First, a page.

Other aspects of Medici’s photographic art function as an elegiac hymn to Canberra, the nation's 'toon-town' capital where she chooses to live. Not the elegant Canberra framed by tourist holiday snaps—but the darker capital, heroin-ville and hoon-ville, home of the summernats, of many kinds of speed-freaks, of bare breasted petrol girls and drunken, loutish, sexy gits. Hence the visual lament found in her large format jet-spray photographs pairing images of floral roadside shrines with tyre burn-out marks on a mournful stretch of highway.6 Or the nexus of sex and death considered in her emblematic Nova jet-prints of classic Australian car-hood ornaments (which are known as bodycatchers, from their efficacy at disembowelling passengers thrown across them in a car accident), images the artist regards as 'celibate objects without a context... removed from their dangerous whole’7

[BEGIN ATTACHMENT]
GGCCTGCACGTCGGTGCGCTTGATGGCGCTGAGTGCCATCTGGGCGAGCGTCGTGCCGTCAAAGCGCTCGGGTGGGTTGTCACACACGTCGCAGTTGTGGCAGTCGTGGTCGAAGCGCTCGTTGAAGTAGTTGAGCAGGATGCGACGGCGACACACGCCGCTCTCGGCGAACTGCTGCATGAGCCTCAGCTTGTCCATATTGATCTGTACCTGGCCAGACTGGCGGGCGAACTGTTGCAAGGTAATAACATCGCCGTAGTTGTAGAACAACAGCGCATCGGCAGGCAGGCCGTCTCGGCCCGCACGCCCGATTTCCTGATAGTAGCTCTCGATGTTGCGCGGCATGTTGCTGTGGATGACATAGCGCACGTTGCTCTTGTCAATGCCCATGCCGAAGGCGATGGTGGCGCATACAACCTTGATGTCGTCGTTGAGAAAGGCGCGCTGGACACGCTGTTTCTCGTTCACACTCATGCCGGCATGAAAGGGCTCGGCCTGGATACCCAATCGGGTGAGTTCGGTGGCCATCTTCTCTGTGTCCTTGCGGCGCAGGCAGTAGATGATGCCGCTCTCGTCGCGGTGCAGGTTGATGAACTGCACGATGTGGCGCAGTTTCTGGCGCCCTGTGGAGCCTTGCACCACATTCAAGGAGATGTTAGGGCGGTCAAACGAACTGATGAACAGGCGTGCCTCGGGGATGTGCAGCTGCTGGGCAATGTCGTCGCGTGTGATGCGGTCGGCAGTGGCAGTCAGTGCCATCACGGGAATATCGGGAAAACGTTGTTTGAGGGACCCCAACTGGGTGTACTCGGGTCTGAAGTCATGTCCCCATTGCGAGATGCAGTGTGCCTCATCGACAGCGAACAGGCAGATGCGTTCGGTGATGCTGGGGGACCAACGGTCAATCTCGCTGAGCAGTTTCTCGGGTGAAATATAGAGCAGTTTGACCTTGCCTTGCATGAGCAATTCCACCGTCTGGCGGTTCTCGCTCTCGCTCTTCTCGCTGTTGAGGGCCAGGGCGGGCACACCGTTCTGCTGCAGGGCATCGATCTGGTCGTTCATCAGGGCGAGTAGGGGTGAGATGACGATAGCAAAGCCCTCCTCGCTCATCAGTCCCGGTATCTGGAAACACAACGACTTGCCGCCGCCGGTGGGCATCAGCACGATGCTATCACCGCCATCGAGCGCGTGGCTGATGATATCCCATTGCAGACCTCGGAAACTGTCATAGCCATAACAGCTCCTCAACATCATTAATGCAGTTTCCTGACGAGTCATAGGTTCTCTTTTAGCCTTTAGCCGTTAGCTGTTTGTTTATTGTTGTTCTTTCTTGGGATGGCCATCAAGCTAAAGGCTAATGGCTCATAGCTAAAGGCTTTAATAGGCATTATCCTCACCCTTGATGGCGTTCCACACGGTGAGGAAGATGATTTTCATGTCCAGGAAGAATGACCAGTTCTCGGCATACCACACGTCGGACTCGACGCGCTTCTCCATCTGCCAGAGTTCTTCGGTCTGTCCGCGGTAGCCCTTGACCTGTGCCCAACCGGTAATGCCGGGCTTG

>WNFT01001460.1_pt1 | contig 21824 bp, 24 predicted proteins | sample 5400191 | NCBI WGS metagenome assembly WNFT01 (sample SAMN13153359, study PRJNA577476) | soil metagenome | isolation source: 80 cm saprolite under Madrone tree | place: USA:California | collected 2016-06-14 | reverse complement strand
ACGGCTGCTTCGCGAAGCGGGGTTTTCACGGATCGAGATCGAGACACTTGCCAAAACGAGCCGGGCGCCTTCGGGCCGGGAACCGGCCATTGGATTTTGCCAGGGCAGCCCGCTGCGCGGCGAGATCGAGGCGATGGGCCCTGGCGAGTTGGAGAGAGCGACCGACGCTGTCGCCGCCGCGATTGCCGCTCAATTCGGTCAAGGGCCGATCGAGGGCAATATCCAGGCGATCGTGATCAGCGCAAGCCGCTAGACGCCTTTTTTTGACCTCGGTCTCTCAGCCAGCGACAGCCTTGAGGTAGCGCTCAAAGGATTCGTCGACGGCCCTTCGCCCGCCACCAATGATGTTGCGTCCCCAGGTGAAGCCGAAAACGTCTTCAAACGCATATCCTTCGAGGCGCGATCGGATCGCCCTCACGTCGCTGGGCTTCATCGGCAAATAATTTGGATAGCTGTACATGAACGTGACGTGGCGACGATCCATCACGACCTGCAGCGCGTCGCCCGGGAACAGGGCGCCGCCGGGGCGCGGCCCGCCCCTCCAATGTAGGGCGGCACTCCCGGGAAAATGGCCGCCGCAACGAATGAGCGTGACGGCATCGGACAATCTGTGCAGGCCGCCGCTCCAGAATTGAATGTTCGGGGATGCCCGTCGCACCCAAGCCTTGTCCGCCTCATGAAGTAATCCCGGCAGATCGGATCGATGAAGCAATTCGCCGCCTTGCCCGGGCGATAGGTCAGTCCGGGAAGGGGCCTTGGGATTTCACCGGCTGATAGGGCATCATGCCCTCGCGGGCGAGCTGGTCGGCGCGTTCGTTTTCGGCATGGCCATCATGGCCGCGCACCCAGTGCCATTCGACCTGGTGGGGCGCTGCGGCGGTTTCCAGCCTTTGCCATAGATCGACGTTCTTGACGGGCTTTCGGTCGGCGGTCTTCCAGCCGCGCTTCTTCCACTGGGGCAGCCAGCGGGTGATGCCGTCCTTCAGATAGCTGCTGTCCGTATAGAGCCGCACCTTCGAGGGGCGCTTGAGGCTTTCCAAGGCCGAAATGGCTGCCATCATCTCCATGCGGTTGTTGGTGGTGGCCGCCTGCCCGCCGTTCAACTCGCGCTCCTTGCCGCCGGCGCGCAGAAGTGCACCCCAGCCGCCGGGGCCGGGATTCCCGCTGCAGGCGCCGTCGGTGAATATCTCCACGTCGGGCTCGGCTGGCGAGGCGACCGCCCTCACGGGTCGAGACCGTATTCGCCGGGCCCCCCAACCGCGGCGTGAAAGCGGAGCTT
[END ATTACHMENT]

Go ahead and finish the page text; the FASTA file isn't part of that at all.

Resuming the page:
It was Medici's belief in tattoos as a litany of signs that sounded an alarm concerning the number of new, unknown clients who came to her requesting antisocial tattoos (which she refuses to create). Reflection on the allure of fascist symbols led to her enormous 'Spectre' drawings of 1996, in which emblems of hatred and white suprematism (such as the swastika, or the triskelion used by South Africa's Broederbond) are considered as echoes of the immense number of encyclopedic signs that are constantly being used in tattooing. The scale of the 'Spectre' drawings, and the dense foliage or wormlike masses that seethe around their tainted emblems, signify the rampant growth of fascism. Although not drawings made for tattooing, the 'Spectre' works have obvious connections to Medici's other interests. The dichotomy of these signs, for example, parallels the dichotomy of the blood given off during tattooing—a substance once viewed as friendly, but now seen as evil, and always potentially contaminated. Medici also recognises the ironic possibility for the 'Spectre' drawings to be misread as approbation rather than criticism of fascism's creeping pestilence: 'Marcel Duchamp always said that the viewer is the final phase of the work. But the viewer can also be the final twist of the knife in a work!’8